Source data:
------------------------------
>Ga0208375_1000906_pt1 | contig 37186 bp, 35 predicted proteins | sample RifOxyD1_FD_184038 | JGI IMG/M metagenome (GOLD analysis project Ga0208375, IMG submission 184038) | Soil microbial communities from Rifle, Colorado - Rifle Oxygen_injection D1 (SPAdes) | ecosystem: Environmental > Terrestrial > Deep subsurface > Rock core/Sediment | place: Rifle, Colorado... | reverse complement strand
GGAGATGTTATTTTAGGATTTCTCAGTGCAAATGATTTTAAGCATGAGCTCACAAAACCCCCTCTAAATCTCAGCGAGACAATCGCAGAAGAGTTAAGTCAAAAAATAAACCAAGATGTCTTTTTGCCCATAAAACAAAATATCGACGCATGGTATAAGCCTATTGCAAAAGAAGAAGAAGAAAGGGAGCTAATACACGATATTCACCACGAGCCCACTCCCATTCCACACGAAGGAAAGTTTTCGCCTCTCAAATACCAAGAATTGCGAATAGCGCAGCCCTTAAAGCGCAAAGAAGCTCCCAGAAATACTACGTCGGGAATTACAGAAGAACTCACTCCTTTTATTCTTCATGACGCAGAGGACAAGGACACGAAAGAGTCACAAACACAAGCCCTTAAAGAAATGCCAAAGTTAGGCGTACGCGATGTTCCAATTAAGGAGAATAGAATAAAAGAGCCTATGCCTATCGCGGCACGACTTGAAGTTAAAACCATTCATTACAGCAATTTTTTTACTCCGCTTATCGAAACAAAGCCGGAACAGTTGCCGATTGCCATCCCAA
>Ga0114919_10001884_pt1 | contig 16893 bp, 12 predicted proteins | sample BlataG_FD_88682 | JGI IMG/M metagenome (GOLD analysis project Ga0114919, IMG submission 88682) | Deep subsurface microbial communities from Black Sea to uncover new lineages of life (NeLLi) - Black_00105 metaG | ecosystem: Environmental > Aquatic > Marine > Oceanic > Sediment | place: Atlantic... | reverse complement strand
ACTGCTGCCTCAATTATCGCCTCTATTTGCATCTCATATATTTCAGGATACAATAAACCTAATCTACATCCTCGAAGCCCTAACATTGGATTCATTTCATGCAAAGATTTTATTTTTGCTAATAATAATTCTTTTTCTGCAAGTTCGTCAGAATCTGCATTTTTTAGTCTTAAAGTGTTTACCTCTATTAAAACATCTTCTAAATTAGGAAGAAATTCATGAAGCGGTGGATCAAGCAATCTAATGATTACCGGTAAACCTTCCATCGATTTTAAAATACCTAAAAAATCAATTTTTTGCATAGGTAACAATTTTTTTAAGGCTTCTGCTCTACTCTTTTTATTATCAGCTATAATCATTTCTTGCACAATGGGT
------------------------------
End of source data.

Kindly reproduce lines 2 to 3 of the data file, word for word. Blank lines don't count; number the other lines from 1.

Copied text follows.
GGAGATGTTATTTTAGGATTTCTCAGTGCAAATGATTTTAAGCATGAGCTCACAAAACCCCCTCTAAATCTCAGCGAGACAATCGCAGAAGAGTTAAGTCAAAAAATAAACCAAGATGTCTTTTTGCCCATAAAACAAAATATCGACGCATGGTATAAGCCTATTGCAAAAGAAGAAGAAGAAAGGGAGCTAATACACGATATTCACCACGAGCCCACTCCCATTCCACACGAAGGAAAGTTTTCGCCTCTCAAATACCAAGAATTGCGAATAGCGCAGCCCTTAAAGCGCAAAGAAGCTCCCAGAAATACTACGTCGGGAATTACAGAAGAACTCACTCCTTTTATTCTTCATGACGCAGAGGACAAGGACACGAAAGAGTCACAAACACAAGCCCTTAAAGAAATGCCAAAGTTAGGCGTACGCGATGTTCCAATTAAGGAGAATAGAATAAAAGAGCCTATGCCTATCGCGGCACGACTTGAAGTTAAAACCATTCATTACAGCAATTTTTTTACTCCGCTTATCGAAACAAAGCCGGAACAGTTGCCGATTGCCATCCCAA
>Ga0114919_10001884_pt1 | contig 16893 bp, 12 predicted proteins | sample BlataG_FD_88682 | JGI IMG/M metagenome (GOLD analysis project Ga0114919, IMG submission 88682) | Deep subsurface microbial communities from Black Sea to uncover new lineages of life (NeLLi) - Black_00105 metaG | ecosystem: Environmental > Aquatic > Marine > Oceanic > Sediment | place: Atlantic... | reverse complement strand